A company that was sued by Facebook last December is trying to turn the tables. Brazilian-based Power.com, a social net identity aggregator, claims to be defending users’ rights to transfer their data to third parties, the company told paidContent. That may sound noble, but the company appears to be more interested in defending its business model, which involves storing users’ passwords for Twitter, LinkedIn, MySpace and Orkut. The service sounds a lot like Facebook Connect, which Power.com says is one of the reasons the social net may have first tried to stop the company in December for what it said was fraud, copyright infringement and interfering with Facebook’s relationship with its users. (The earlier complaint is here, via NYT).
In February 2008, Power.com raised an $8 million first round from Draper Fisher Jurvetson and Esther Dyson. When it started to deploy its system on Facebook a few months later, the social net asked it to cease and desist. Facebook said Power.com agreed to stop including Facebook users in its services, though it pleaded for time to wind it down. Power.com said it had no such agreement. Facebook claimed that Power.com sent Facebook users a message meant to look as if it came from the social net’s administrators, asking them to share their data, and so, Facebook filed its suit.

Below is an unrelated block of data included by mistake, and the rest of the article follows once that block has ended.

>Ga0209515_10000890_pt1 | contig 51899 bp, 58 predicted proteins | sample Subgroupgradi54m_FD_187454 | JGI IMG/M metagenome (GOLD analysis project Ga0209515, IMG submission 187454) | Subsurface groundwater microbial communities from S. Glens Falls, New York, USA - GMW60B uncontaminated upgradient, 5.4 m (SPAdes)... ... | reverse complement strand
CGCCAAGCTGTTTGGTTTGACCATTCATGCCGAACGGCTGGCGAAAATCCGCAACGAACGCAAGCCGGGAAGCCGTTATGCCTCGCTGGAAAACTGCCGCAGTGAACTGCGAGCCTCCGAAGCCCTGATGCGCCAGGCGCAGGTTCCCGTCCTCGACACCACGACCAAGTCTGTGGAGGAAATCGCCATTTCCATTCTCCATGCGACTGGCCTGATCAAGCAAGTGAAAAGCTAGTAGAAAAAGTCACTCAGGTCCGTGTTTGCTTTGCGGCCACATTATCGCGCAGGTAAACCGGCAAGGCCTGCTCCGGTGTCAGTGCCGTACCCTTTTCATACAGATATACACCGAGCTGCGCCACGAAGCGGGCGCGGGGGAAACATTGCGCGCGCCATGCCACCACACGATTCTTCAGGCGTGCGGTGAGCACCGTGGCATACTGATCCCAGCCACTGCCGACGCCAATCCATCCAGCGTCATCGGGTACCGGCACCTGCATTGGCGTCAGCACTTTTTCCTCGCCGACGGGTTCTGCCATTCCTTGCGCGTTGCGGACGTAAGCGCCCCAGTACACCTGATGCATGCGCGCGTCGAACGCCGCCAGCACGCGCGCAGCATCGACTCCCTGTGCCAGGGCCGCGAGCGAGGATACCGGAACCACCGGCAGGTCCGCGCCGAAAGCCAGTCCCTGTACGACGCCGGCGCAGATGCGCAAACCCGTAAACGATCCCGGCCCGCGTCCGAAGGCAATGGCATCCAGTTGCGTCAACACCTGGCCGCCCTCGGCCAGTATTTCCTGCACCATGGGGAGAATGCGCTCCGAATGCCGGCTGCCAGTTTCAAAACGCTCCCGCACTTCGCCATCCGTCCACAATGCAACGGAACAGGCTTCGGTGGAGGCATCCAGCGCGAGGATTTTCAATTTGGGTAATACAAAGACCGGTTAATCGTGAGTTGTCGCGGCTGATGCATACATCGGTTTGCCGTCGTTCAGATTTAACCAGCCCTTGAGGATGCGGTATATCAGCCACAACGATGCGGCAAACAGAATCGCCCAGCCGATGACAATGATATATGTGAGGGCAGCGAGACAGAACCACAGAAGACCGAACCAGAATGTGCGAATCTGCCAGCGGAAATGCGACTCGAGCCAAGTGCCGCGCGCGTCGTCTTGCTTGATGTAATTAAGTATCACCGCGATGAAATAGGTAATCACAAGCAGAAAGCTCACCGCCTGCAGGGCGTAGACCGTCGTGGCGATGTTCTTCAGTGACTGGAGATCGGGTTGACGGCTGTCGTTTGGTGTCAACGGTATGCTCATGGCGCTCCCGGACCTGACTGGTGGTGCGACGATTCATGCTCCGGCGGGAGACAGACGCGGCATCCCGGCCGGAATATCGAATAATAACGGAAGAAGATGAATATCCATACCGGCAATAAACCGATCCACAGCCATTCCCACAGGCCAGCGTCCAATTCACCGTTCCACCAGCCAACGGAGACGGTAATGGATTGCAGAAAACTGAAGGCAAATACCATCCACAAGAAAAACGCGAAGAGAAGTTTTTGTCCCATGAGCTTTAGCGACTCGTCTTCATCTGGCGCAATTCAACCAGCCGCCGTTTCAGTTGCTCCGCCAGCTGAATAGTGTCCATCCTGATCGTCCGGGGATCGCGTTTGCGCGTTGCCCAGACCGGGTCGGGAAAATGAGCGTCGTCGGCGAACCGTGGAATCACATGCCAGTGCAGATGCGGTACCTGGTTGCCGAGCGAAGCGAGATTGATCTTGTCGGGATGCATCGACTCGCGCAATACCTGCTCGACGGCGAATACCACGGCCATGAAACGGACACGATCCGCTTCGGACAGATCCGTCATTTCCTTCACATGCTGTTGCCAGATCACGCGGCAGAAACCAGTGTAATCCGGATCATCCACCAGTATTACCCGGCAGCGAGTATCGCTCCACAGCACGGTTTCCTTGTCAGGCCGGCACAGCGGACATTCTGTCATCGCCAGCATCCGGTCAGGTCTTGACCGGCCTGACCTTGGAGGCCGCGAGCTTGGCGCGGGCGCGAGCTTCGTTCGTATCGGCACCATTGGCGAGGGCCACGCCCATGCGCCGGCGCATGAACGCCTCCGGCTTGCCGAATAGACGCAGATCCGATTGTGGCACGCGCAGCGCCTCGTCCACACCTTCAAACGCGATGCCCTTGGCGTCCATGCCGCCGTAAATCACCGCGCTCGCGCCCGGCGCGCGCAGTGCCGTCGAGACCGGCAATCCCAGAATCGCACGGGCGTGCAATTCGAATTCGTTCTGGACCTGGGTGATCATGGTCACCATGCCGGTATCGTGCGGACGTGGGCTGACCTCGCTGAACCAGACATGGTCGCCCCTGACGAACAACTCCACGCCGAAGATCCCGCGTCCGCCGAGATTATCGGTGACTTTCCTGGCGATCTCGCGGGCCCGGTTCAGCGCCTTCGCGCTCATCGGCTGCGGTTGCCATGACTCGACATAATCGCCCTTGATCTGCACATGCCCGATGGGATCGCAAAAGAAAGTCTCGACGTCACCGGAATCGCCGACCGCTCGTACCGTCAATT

Asked to comment on Power.com’s legal action, Facebook rep Barry Schnitt called the company’s claims “baseless,” adding, “we will fight them vigorously, while continuing to pursue our initial complaint to protect our users.”
By David Kaplan